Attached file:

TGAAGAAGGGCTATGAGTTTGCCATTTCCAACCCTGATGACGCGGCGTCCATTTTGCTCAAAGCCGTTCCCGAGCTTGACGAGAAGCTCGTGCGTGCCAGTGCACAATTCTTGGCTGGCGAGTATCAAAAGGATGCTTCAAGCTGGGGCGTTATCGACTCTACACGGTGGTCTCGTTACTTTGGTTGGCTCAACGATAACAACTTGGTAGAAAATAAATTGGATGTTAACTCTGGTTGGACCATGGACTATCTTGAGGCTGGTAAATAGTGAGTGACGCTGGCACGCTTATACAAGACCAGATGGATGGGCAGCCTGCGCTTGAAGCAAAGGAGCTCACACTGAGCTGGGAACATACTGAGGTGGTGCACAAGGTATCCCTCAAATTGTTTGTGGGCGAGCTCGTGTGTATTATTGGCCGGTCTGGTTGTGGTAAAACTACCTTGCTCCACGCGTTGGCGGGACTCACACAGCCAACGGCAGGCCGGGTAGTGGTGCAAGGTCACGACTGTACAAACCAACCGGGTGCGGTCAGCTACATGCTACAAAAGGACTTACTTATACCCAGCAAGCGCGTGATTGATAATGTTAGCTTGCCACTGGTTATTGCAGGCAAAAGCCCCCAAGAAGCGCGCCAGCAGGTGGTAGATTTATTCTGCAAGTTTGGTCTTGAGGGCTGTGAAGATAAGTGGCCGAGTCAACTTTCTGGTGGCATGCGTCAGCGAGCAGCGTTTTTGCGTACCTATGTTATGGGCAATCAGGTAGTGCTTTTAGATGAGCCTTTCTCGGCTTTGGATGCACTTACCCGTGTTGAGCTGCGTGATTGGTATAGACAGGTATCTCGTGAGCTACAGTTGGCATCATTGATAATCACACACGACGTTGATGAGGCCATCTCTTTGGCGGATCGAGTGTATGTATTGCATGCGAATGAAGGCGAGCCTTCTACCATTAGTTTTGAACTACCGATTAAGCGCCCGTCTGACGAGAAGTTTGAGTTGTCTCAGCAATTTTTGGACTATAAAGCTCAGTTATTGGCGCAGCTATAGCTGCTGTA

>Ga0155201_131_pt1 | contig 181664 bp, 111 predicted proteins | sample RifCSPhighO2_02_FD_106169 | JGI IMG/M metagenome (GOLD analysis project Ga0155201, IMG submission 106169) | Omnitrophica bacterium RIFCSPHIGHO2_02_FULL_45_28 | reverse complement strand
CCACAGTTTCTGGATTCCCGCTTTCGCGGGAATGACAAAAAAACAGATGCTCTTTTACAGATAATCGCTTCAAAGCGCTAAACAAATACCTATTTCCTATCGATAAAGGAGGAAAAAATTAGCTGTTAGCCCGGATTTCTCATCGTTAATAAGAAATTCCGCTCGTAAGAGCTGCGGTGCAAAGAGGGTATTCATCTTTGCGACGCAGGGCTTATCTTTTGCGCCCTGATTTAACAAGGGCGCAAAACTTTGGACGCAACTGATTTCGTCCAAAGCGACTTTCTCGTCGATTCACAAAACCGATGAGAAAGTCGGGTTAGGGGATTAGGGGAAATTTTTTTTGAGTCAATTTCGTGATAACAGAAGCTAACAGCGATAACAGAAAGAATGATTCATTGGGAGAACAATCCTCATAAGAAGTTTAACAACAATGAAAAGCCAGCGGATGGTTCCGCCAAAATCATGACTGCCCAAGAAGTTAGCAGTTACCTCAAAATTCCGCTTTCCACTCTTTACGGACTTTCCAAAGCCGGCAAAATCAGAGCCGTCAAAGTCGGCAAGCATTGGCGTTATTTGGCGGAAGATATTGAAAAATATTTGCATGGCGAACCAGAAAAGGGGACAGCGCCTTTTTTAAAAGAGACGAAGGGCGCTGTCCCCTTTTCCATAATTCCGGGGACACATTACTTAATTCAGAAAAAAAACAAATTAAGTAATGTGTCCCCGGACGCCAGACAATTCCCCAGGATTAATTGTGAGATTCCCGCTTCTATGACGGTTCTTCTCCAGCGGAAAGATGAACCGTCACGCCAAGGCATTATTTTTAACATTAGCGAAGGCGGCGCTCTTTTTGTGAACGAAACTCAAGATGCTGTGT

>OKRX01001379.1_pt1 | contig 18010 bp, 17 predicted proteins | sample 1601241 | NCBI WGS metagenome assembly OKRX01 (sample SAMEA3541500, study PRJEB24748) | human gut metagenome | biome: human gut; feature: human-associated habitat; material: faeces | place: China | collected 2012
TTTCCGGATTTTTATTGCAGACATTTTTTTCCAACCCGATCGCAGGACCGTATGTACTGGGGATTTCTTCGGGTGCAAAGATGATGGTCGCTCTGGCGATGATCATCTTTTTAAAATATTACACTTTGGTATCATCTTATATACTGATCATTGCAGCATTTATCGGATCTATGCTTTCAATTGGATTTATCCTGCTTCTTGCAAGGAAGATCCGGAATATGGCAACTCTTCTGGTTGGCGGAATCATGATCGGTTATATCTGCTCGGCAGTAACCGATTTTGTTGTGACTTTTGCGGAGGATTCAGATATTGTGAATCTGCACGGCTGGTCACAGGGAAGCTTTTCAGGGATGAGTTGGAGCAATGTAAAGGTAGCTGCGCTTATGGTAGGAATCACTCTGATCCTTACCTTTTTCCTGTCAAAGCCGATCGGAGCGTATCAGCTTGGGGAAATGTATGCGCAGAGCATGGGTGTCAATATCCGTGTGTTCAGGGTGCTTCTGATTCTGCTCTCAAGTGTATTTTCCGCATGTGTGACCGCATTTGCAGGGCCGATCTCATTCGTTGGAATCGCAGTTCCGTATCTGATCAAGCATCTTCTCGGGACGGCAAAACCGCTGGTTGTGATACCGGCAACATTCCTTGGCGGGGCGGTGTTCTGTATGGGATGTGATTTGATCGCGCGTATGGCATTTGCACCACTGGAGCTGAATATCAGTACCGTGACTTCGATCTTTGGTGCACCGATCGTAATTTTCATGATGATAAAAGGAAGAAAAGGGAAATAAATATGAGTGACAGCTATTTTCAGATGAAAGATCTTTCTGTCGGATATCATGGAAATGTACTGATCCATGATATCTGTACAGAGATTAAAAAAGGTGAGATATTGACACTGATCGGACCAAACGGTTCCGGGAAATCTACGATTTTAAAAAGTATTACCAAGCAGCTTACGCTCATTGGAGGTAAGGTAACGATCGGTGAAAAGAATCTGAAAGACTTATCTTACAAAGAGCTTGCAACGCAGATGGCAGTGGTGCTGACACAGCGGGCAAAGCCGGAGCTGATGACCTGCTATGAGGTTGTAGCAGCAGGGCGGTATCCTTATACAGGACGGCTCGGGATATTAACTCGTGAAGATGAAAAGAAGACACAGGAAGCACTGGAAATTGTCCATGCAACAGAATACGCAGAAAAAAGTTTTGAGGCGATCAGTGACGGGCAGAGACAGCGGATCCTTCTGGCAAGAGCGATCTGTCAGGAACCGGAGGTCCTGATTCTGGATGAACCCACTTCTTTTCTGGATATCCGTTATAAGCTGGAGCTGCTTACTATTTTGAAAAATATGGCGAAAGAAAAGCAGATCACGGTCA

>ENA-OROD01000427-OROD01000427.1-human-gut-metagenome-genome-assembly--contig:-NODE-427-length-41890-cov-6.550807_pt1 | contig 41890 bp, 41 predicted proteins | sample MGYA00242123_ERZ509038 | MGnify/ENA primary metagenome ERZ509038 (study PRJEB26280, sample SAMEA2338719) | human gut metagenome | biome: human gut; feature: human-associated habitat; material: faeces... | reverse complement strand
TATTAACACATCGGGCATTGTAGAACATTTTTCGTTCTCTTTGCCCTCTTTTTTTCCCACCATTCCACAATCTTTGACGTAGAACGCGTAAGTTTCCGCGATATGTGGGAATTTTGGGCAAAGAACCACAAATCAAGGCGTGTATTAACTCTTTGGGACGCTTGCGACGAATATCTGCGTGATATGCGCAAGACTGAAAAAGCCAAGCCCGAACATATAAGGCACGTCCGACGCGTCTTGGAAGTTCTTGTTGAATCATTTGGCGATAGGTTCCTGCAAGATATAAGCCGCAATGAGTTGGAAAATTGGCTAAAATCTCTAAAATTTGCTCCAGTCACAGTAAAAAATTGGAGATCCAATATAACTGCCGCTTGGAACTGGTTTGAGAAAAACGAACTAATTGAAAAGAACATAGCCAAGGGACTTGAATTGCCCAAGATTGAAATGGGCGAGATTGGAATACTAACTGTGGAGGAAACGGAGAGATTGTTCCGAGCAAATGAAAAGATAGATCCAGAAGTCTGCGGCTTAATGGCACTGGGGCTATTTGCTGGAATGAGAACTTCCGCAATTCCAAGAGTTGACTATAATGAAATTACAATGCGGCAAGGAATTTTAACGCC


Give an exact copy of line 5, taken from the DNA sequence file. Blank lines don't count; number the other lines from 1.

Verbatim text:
TTTCCGGATTTTTATTGCAGACATTTTTTTCCAACCCGATCGCAGGACCGTATGTACTGGGGATTTCTTCGGGTGCAAAGATGATGGTCGCTCTGGCGATGATCATCTTTTTAAAATATTACACTTTGGTATCATCTTATATACTGATCATTGCAGCATTTATCGGATCTATGCTTTCAATTGGATTTATCCTGCTTCTTGCAAGGAAGATCCGGAATATGGCAACTCTTCTGGTTGGCGGAATCATGATCGGTTATATCTGCTCGGCAGTAACCGATTTTGTTGTGACTTTTGCGGAGGATTCAGATATTGTGAATCTGCACGGCTGGTCACAGGGAAGCTTTTCAGGGATGAGTTGGAGCAATGTAAAGGTAGCTGCGCTTATGGTAGGAATCACTCTGATCCTTACCTTTTTCCTGTCAAAGCCGATCGGAGCGTATCAGCTTGGGGAAATGTATGCGCAGAGCATGGGTGTCAATATCCGTGTGTTCAGGGTGCTTCTGATTCTGCTCTCAAGTGTATTTTCCGCATGTGTGACCGCATTTGCAGGGCCGATCTCATTCGTTGGAATCGCAGTTCCGTATCTGATCAAGCATCTTCTCGGGACGGCAAAACCGCTGGTTGTGATACCGGCAACATTCCTTGGCGGGGCGGTGTTCTGTATGGGATGTGATTTGATCGCGCGTATGGCATTTGCACCACTGGAGCTGAATATCAGTACCGTGACTTCGATCTTTGGTGCACCGATCGTAATTTTCATGATGATAAAAGGAAGAAAAGGGAAATAAATATGAGTGACAGCTATTTTCAGATGAAAGATCTTTCTGTCGGATATCATGGAAATGTACTGATCCATGATATCTGTACAGAGATTAAAAAAGGTGAGATATTGACACTGATCGGACCAAACGGTTCCGGGAAATCTACGATTTTAAAAAGTATTACCAAGCAGCTTACGCTCATTGGAGGTAAGGTAACGATCGGTGAAAAGAATCTGAAAGACTTATCTTACAAAGAGCTTGCAACGCAGATGGCAGTGGTGCTGACACAGCGGGCAAAGCCGGAGCTGATGACCTGCTATGAGGTTGTAGCAGCAGGGCGGTATCCTTATACAGGACGGCTCGGGATATTAACTCGTGAAGATGAAAAGAAGACACAGGAAGCACTGGAAATTGTCCATGCAACAGAATACGCAGAAAAAAGTTTTGAGGCGATCAGTGACGGGCAGAGACAGCGGATCCTTCTGGCAAGAGCGATCTGTCAGGAACCGGAGGTCCTGATTCTGGATGAACCCACTTCTTTTCTGGATATCCGTTATAAGCTGGAGCTGCTTACTATTTTGAAAAATATGGCGAAAGAAAAGCAGATCACGGTCA